Corn Water Use and Evapotranspiration

June 26, 2017
ICM News

Crop water use (transpiration) during the growing season is a major factor in attaining high yield potential. Soil water loss (evaporation) and crop water loss (transpiration) occur simultaneously; making predictions of evapotranspiration complex. Actual evapotranspiration values vary greatly from day to day (0.04 to 0.40 inches/day) because of the following factors:

  • Soil: residue cover, soil texture, soil moisture in the profile
  • Crop: crop type, growth stage, cultivar
  • Climate: radiation, temperature, relative humidity, wind speed

We used the APSIM model to calculate average evapotranspiration values for a central Iowa cornfield to provide information on crop water use and loss during the growing period. The model was previously calibrated for evapotranspiration predictions using eight years of daily evapotranspiration measurements from a USDA-LTAR experiment in central Iowa with corn grown under conventional tillage systems (Kimball et al., 2016).

From planting to V6 stage evaporation accounted for 70 percent of evapotranspiration while from V6 to R6 plant transpiration accounted for the 70 percent of the evapotranspiration for a 200 bushel per acre corn crop (Figure 1). Crop water use increased with leaf number progression. Water demand by corn was maximized around V18. At that stage, the average evapotranspiration was 0.2 inches per day.


Figure 1. Evapotranspiration and plant transpiration values from planting through crop maturity for a 110-day corn hybrid growing in central Iowa. Data are average values across 35 simulations that includes different weather years using the well-calibrated APSIM model for this environment. The average simulated yield across 35-years was 200 bushels per acre.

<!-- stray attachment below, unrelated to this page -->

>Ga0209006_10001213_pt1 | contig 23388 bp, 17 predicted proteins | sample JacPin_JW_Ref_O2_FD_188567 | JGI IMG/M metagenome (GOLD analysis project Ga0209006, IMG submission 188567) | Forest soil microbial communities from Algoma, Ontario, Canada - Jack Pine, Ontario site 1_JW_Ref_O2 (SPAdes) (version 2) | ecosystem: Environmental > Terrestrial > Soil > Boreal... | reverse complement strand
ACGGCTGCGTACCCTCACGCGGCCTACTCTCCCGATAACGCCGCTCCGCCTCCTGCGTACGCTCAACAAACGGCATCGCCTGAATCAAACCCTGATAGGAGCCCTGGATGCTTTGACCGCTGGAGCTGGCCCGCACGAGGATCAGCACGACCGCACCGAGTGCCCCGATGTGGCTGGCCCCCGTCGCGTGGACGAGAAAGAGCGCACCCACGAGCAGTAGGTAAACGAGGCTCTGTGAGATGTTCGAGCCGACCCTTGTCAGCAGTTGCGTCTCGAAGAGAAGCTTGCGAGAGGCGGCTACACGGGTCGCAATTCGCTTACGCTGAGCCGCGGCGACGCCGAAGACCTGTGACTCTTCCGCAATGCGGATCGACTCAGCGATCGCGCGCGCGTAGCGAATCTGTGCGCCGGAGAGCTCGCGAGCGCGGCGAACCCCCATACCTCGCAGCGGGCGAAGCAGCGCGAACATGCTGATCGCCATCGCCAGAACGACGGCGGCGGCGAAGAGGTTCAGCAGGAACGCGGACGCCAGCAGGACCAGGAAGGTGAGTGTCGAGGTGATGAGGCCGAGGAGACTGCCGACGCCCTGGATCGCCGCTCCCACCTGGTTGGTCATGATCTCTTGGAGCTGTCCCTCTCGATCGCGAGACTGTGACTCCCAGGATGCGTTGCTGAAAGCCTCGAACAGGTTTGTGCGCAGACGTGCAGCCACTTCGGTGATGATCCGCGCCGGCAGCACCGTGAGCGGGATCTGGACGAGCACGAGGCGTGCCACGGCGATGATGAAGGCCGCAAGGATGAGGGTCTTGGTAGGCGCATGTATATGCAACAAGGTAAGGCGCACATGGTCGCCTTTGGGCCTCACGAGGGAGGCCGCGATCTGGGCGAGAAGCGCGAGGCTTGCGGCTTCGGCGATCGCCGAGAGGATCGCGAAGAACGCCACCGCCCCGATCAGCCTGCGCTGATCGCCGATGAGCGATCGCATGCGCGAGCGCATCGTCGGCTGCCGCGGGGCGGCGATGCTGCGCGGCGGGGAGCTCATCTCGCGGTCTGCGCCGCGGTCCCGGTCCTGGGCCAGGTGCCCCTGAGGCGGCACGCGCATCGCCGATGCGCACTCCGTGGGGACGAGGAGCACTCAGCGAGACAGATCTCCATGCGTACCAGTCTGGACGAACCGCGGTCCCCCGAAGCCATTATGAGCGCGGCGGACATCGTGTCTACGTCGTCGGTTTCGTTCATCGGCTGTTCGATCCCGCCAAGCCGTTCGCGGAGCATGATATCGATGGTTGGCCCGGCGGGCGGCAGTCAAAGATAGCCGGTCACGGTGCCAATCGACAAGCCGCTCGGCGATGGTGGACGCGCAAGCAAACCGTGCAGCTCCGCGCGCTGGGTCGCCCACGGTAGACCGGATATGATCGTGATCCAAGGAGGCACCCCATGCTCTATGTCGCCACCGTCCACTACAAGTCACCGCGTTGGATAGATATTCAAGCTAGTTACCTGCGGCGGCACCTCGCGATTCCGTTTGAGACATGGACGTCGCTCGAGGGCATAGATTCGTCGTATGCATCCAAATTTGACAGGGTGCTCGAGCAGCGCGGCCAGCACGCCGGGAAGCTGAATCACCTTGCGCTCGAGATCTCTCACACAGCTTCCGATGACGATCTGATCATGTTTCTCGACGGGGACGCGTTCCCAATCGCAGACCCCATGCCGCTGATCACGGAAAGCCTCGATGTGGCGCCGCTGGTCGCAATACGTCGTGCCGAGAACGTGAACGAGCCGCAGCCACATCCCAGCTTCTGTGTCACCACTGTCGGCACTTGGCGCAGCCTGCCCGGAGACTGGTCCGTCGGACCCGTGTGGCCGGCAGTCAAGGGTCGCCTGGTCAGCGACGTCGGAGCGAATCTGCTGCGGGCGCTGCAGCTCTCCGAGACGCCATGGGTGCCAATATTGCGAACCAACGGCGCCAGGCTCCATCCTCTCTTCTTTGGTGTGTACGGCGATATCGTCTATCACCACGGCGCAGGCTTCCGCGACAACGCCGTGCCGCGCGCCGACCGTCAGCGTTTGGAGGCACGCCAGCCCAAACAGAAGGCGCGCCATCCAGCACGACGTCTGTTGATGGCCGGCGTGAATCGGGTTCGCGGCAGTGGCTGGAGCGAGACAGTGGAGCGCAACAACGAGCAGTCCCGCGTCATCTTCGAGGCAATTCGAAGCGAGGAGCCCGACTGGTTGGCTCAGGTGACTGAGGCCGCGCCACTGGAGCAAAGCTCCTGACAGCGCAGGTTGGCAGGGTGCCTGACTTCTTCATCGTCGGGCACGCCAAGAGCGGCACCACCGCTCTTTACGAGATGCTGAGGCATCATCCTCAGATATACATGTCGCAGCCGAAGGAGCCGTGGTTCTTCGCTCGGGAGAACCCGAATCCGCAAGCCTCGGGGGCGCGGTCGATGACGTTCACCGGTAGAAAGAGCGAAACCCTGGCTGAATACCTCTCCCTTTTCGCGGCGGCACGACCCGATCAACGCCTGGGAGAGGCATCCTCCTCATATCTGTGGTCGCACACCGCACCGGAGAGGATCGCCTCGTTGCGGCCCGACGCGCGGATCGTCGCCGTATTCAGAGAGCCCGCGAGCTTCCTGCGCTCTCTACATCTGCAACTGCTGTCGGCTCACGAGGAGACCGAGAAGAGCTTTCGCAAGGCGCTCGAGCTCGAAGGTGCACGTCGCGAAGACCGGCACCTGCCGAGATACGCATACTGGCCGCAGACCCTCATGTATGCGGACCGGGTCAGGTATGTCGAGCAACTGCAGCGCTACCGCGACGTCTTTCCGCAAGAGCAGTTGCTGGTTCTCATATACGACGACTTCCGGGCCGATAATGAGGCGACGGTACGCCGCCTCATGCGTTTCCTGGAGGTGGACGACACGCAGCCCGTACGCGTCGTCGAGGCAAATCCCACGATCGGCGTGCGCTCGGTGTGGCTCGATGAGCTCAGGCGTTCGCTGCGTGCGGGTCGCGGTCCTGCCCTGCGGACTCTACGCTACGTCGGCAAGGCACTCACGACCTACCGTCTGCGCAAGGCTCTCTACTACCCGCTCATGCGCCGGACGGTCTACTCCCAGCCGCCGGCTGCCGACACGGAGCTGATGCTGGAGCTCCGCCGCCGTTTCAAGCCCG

In extreme situations such as high wind speed, high temperatures, low relative humidity, and adequate soil moisture the rate of evapotranspiration can be as high as 0.4 inches per day. For daily estimates of crop water use for different cropping systems across Iowa see FACTS. For example, Figure 2 shows 2017 FACTS predictions for crop transpiration and soil water availability for a central Iowa corn field. This clearly shows how variable the crop water use can be from day to day.  


Figure 2. Simulated soil water (left panel) and crop water uptake (right panel) at a central Iowa FACTS corn field planted on April 24, 2017. On the soil water panel, the blue dashed line represents field capacity and the orange dashed line represents the wilting point.

Higher corn yields require more water transpiration and therefore more evapotranspiration (Figure 3). Typically, a 150 bu/ac corn uses 16 inches of water, 200 bu/ac corn uses 20 inches of water, and 250 bu/ac corn uses 22 inches of water. For every inch of evapotranspiration corn yield increases by approx. 17 bushels.


Figure 3. Relationship between corn yields and evapotranspiration.

A lack of soil moisture will reduce evapotranspiration rates and therefore crop yields. In a previous ICM News article we talked about corn roots growing at approximately one inch per day. Root growth requires available soil water. And the growth of roots allows the plant to explore a greater volume of soil and continue to take up moisture from deeper soil depths as shallower depths become depleted.

 

Reference
Kimball, B., K. Boote, J. Hatfield, L.R. Ahuja, C. Stockle, S.V. Archontoulis, C. Baron, B. Basso, et al. 2016. Prediction of evapotranspiration and yields of maize: An inter-comparison among 29 maize models. ASA-CSSA-SSSA annual meeting, Phoeniz, AZ. 6-9 November 2016.

Links to this article are strongly encouraged, and this article may be republished without further permission if published as written and if credit is given to the author, Integrated Crop Management News, and Iowa State University Extension and Outreach. If this article is to be used in any other manner, permission from the author is required. This article was originally published on June 26, 2017. The information contained within may not be the most current and accurate depending on when it is accessed.

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Authors: 

Mark Licht Assistant Professor

Dr. Mark Licht is an assistant professor and extension cropping systems specialist with Iowa State University Extension and Outreach. His extension, research and teaching program is focused on how to holistically manage Iowa cropping systems to achieve productivity, profitability and en...